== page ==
Irene Papas & Vangelis • Rapsodies

Published on Jan 23, 2015 Irene Papas & Vangelis • Rapsodies Vangelis’ second collaboration with Irene Papas features music and text based on (or inspired by) Greek Orthodox liturgical chant. Papas sings the Greek Lyrics which are in fact Greek Orthodox Christian Hymns. Vangelis composed one additional song that blends nicely with the other material. … Continue reading Irene Papas & Vangelis • Rapsodies

Published on Jan 23, 2015

Irene Papas & Vangelis • Rapsodies

Vangelis’ second collaboration with Irene Papas features music and text based on (or inspired by) Greek Orthodox liturgical chant. Papas sings the Greek Lyrics which are in fact Greek Orthodox Christian Hymns. Vangelis composed one additional song that blends nicely with the other material.
In most countries this album is hard to find.

1. Ti Ipermacho Stratigo 6:51
2. O! Gliki Mou Ear 8:40
3. Ton Nimfona Sou Vlepo 1:36
4. Rapsodia 5:24
5. Tin Oreotita Tis Parthenias Sou 4:39
6. Christos Anesti 7:20
7. Asma Asmaton 11:14

In Greece, a re-mastered edition was released in 2007, with a partly translated track list:

Label: Polydor ?– 06025 1720630 4
Format: CD, Album, Remastered
Country: Europe
Released: 2007
Genre: Electronic
Style: Modern Classical, Ambient

Tracklist:

1 To My Champion And Commander 6:52
2 Oh, My Sweet Springtime 8:41
3 I See Your Bridal Chamber All Bedecked 1:36
4 Rhapsody 5:26
5 The Beauty Of Your Virginity And The Splendor Of Your Purity 4:41
6 Resurrection 7:23
7 Song Of Songs 11:13

Credits:

Arranged By, Producer, Performer [All Instruments] – Vangelis
Artwork By [Original Album Cover Design] – Nikos Kostopoulos
Composed By – Vangelis (tracks: 4, 7)
Engineer [Assistant Sound Engineer] – John Martin (4)
Engineer [Sound Engineer] – Jess Sutcliffe
Photography [Remastered Album Inlay Photography] – Stathis Zalidis
Translated By [Solomon’s Poem] – Lefteris Papadopoulos* (tracks: 7)
Vocals – Irene Papas

Notes:

First release of album: 1986

Recorded at Nemo Studios, London England 1986

Matrix Info:

[Universal Music logo] IFPI LV26
06025 172 063-0 01 * 51914763
Made in Germany by EDC

Plastic mould (can vary from disc to disc), so far seen: IFPI 0119, IFPI 0122

Bar-Code: 0 602517 206304

Worldwide licence to Universal Music S.A. (Greece).
All tracks sub-published by EMI Music Publishing Ltd (UK).

(P) & © V 2007 Universal Music S.A. (Greece), a Universal Music Company.

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Vangelis

Evangelos Odysseas Papathanassiou (Greek: Ευάγγελος Οδυσσέας Παπαθανασίου [evˈaɲɟelos oðiˈseas papaθanaˈsiu]; born 29 March 1943) is a Greek composer of electronic, progressive, ambient, jazz, pop rock, and orchestral music under the artist name Vangelis /væŋˈɡɛlɨs/.[1] He is best-known for his Academy … Continue reading

Evangelos Odysseas Papathanassiou (Greek: ????????? ???????? ???????????? [ev?a??elos oði?seas papa?ana?siu]; born 29 March 1943) is a Greek composer of electronic, progressive, ambient, jazz, pop rock, and orchestral music under the artist name Vangelis /væ????l?s/.[1] He is best-known for his Academy Award-winning score for the film Chariots of Fire, composing scores for the films Antarctica, Blade Runner, 1492: Conquest of Paradise and Alexander, and the use of his music in the PBS documentary Cosmos: A Personal Voyage by Carl Sagan.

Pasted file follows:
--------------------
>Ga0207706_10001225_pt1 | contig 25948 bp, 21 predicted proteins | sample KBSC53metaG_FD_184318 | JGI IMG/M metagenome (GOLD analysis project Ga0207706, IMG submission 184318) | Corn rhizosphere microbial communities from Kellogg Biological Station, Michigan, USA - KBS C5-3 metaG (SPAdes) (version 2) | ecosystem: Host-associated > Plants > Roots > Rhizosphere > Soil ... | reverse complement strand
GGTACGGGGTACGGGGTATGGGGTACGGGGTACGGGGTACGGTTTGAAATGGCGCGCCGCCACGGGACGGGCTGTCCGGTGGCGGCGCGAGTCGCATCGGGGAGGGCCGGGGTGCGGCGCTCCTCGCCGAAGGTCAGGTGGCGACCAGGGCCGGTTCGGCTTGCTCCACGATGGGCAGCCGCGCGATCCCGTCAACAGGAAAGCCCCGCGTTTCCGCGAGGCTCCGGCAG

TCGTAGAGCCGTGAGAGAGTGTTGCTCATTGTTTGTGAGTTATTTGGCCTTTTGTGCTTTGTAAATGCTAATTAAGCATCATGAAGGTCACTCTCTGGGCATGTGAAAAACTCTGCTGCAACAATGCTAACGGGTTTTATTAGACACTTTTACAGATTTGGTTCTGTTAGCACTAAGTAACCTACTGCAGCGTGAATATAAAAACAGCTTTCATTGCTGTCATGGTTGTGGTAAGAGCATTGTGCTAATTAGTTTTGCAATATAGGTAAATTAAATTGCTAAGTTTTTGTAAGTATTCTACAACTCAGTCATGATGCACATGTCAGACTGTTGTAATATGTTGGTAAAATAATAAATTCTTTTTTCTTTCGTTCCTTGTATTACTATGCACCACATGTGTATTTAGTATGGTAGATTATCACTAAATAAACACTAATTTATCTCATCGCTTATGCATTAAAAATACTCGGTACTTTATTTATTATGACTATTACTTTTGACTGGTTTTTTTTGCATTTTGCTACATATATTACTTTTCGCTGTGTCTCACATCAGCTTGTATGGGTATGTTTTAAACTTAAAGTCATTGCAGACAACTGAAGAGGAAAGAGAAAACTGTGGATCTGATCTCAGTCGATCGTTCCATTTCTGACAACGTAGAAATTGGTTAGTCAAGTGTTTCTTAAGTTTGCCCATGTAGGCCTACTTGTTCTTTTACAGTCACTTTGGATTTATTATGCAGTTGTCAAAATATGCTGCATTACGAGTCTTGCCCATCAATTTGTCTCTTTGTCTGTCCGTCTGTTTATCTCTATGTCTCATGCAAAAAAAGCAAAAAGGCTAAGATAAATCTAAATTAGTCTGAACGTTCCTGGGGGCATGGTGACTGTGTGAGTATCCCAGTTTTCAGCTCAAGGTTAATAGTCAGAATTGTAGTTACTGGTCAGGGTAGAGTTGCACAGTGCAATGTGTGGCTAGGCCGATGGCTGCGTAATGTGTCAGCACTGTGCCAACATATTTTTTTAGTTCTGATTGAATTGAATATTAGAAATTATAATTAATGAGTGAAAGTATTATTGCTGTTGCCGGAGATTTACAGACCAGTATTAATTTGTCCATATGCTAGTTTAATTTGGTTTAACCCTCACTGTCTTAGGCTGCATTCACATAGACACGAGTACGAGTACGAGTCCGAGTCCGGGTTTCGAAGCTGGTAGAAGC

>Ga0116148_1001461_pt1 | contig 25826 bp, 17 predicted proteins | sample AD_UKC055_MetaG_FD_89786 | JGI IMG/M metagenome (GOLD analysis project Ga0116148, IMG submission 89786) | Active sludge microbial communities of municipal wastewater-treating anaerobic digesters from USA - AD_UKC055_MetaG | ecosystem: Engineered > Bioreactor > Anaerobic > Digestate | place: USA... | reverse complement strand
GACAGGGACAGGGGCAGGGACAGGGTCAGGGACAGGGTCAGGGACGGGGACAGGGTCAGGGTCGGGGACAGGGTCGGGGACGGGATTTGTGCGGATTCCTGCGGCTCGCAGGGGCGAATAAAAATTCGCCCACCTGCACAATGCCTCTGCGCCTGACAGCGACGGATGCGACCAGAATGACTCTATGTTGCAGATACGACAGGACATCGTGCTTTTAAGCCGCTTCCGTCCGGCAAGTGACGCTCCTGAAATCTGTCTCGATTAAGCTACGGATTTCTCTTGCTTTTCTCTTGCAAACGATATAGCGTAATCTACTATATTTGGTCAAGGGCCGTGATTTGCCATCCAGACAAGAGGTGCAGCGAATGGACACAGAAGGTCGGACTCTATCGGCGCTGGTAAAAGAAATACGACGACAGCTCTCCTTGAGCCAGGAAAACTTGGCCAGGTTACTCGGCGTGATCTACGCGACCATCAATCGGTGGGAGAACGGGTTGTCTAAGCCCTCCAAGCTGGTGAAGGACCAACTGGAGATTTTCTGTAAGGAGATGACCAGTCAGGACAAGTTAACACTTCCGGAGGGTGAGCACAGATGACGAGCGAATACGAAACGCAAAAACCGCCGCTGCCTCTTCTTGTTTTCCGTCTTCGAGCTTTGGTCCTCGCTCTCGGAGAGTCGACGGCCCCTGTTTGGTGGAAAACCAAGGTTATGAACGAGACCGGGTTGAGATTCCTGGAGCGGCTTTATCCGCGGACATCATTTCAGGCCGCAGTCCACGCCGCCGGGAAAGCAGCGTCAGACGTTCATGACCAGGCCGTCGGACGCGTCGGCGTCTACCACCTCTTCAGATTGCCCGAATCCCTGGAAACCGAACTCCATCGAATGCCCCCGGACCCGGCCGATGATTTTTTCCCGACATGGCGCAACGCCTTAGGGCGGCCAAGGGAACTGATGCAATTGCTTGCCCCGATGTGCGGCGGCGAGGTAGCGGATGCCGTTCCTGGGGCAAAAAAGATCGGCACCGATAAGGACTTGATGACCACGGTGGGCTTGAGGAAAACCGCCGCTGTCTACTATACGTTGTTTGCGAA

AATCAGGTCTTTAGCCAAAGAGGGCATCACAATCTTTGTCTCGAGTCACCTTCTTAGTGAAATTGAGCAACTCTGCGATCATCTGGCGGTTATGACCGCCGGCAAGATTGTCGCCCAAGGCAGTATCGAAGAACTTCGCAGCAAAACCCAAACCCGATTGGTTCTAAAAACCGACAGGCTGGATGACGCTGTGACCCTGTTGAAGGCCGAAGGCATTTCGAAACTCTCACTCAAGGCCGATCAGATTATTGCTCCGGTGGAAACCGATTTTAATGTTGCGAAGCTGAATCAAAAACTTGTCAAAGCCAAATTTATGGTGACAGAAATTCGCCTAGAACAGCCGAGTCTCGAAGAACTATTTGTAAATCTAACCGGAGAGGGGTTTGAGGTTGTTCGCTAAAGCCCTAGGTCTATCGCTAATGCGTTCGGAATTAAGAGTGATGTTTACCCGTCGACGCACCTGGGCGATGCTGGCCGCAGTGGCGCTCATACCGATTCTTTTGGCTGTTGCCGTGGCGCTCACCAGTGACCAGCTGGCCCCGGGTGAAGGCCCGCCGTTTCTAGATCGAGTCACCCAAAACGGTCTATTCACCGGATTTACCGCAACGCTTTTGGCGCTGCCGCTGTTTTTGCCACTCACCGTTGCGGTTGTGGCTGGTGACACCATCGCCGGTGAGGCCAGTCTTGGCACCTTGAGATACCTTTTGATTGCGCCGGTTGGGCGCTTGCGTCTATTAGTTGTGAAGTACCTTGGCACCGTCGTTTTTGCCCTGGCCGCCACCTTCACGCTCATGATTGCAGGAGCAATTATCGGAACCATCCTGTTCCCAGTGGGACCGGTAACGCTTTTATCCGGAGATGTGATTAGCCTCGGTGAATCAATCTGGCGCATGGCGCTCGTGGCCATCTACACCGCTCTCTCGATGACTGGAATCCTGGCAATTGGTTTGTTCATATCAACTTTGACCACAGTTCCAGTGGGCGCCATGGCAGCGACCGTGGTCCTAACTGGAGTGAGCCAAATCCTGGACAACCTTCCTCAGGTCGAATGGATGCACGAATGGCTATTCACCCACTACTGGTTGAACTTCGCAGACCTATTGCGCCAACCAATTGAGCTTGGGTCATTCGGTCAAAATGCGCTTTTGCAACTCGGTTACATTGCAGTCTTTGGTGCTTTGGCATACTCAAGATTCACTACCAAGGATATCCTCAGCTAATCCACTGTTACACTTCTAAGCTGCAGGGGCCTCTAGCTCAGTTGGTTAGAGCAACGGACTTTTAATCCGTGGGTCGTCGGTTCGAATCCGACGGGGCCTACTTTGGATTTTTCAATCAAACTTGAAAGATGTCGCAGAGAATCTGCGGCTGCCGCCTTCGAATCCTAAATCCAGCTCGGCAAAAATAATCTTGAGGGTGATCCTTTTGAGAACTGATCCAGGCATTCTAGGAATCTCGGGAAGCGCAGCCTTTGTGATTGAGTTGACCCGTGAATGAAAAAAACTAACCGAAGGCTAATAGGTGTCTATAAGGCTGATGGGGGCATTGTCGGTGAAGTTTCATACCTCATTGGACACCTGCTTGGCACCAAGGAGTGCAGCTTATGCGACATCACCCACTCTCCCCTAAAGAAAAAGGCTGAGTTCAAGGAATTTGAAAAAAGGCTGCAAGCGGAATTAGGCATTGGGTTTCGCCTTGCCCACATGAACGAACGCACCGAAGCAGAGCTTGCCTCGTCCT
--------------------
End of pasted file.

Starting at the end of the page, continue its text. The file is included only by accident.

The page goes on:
Vangelis began his professional musical career working with several popular bands of the 1960s such as The Forminx and Aphrodite’s Child, with the latter’s album 666 going on to be recognized as a psychedelic “classic”.[2] Throughout the 1970s, Vangelis composed music scores for several animal documentaries, including L’Apocalypse Des Animaux, La Fête sauvage and Opéra sauvage; the success of these scores brought him into the film scoring mainstream. In the early 1980s, Vangelis formed a musical partnership with Jon Anderson, the lead singer of progressive rock band Yes, and the duo went on to release several albums together as Jon & Vangelis.

In 1981, he composed the score for the Oscar-winning film Chariots of Fire, which won him the Academy Award for Best Original Music Score. The soundtrack’s single, “Titles“, also reached the top of the American Billboard Hot 100 chart and was used as the background music at the London 2012 Olympics winners’ medal presentation ceremonies.

In a career spanning over 50 years, writing and composing more than 52 albums, Vangelis is regarded as one of the greatest composers of electronic music of all time.[3][4][5]

Vangelis was born 29 March 1943, near Volos, Greece. Largely a self-taught musician, he reportedly began composing at the age of four. He refused to take traditional piano lessons, and throughout his career did not have substantial knowledge of reading or writing musical notation.[6] He studied painting—an art he still practices—at the Academy of Fine Arts in Athens.[7] When he was six, Vangelis’s parents enrolled him at a specialist music school in Athens. Vangelis said in an interview with Life, when asked about his lack of ability to read music:

When the teachers asked me to play something, I would pretend that I was reading it and play from memory. I didn’t fool them, but I didn’t care.[6]